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Sustainability 2017, 9(10), 1789; doi:10.3390/su9101789

Volatility Spillovers and Causality of Carbon Emissions, Oil and Coal Spot and Futures for the EU and USA

1
Department of Applied Economics, Department of Finance, National Chung Hsing University, Taichung 402, Taiwan
2
Department of Quantitative Finance, National Tsing Hua University, Hsinchu 300, Taiwan
3
Discipline of Business Analytics, University of Sydney Business School, Sydney, NSW 2006, Australia
4
Econometric Institute, Erasmus School of Economics, Erasmus University Rotterdam, 3062 Rotterdam, The Netherlands
5
Department of Quantitative Economics, Complutense University of Madrid, 28040 Madrid, Spain
6
Institute of Advanced Sciences, Yokohama National University, Yokohama 240-0067, Japan
*
Author to whom correspondence should be addressed.
Received: 28 July 2017 / Revised: 14 September 2017 / Accepted: 19 September 2017 / Published: 2 October 2017
(This article belongs to the Special Issue Risk Measures with Applications in Finance and Economics)
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Abstract

Recent research shows that the efforts to limit climate change should focus on reducing the emissions of carbon dioxide over other greenhouse gases or air pollutants. Many countries are paying substantial attention to carbon emissions to improve air quality and public health. The largest source of carbon emissions from human activities in some countries in Europe and elsewhere is from burning fossil fuels for electricity, heat, and transportation. The prices of fuel and carbon emissions can influence each other. Owing to the importance of carbon emissions and their connection to fossil fuels, and the possibility of [1] Granger (1980) causality in spot and futures prices, returns, and volatility of carbon emissions, crude oil and coal have recently become very important research topics. For the USA, daily spot and futures prices are available for crude oil and coal, but there are no daily futures prices for carbon emissions. For the European Union (EU), there are no daily spot prices for coal or carbon emissions, but there are daily futures prices for crude oil, coal and carbon emissions. For this reason, daily prices will be used to analyse Granger causality and volatility spillovers in spot and futures prices of carbon emissions, crude oil, and coal. As the estimators are based on quasi-maximum likelihood estimators (QMLE) under the incorrect assumption of a normal distribution, we modify the likelihood ratio (LR) test to a quasi-likelihood ratio test (QLR) to test the multivariate conditional volatility Diagonal BEKK model, which estimates and tests volatility spillovers, and has valid regularity conditions and asymptotic properties, against the alternative Full BEKK model, which also estimates volatility spillovers, but has valid regularity conditions and asymptotic properties only under the null hypothesis of zero off-diagonal elements. Dynamic hedging strategies by using optimal hedge ratios are suggested to analyse market fluctuations in the spot and futures returns and volatility of carbon emissions, crude oil, and coal prices. View Full-Text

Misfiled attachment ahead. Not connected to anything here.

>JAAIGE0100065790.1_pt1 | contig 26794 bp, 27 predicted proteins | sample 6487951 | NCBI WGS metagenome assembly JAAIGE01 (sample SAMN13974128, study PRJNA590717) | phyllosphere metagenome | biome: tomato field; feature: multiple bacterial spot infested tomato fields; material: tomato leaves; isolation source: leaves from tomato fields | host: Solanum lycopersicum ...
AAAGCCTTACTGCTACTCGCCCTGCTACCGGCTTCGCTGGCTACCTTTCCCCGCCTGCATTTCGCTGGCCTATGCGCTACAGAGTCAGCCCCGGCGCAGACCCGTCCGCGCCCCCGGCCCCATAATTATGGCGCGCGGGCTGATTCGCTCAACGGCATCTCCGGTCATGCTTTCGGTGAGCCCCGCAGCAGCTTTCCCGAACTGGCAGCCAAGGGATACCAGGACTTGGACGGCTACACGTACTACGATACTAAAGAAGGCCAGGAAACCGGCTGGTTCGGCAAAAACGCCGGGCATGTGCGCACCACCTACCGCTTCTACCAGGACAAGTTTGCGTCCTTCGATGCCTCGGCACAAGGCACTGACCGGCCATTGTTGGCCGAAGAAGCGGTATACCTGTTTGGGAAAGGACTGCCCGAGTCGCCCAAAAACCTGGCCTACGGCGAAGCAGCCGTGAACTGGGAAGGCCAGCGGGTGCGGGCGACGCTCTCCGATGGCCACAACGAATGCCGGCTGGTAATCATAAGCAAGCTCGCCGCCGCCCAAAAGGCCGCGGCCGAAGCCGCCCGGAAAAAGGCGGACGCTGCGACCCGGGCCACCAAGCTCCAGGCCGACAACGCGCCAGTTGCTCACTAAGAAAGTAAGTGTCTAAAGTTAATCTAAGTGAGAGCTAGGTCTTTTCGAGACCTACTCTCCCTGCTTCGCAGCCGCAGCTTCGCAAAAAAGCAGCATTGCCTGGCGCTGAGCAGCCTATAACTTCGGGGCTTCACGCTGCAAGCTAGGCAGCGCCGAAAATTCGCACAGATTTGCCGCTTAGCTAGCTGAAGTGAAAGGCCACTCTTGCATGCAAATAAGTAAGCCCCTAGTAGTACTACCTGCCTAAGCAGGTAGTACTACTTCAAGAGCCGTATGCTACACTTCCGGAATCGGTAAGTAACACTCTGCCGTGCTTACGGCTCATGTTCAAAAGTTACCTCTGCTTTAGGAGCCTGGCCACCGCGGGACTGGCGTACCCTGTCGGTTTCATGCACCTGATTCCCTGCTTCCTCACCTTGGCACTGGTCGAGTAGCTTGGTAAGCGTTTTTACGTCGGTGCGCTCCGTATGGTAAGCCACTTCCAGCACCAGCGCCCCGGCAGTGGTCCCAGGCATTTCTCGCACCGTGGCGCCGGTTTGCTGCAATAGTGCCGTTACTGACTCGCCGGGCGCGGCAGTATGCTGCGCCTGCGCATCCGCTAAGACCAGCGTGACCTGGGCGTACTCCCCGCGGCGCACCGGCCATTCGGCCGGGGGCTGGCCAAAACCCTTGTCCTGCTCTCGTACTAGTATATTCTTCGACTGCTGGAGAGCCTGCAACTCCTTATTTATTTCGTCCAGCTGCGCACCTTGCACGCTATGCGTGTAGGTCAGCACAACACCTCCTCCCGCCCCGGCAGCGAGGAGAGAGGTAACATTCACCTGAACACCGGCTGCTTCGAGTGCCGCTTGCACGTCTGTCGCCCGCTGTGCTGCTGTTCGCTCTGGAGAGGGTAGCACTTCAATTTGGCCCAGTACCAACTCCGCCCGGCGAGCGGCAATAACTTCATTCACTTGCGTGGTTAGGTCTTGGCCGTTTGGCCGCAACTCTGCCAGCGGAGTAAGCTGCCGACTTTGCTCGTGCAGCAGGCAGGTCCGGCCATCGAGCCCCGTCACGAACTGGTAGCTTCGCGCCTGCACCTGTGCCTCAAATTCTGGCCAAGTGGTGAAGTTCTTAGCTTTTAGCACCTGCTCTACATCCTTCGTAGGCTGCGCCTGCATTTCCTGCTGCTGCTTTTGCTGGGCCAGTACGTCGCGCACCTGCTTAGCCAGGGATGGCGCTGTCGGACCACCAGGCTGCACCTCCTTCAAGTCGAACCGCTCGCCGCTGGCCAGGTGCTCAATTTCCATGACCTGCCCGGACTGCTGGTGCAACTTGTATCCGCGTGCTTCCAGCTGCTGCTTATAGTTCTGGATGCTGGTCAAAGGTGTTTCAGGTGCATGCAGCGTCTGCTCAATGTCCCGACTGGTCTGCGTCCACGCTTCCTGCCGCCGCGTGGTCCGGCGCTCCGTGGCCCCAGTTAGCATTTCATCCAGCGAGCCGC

Keywords: carbon emissions; fossil fuels; crude oil; coal; low carbon targets; green energy; spot and futures prices; Granger causality; volatility spillovers; quasi likelihood ratio (QLR) test; diagonal BEKK; full BEKK; dynamic hedging carbon emissions; fossil fuels; crude oil; coal; low carbon targets; green energy; spot and futures prices; Granger causality; volatility spillovers; quasi likelihood ratio (QLR) test; diagonal BEKK; full BEKK; dynamic hedging
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Chang, C.-L.; McAleer, M.; Zuo, G. Volatility Spillovers and Causality of Carbon Emissions, Oil and Coal Spot and Futures for the EU and USA. Sustainability 2017, 9, 1789.

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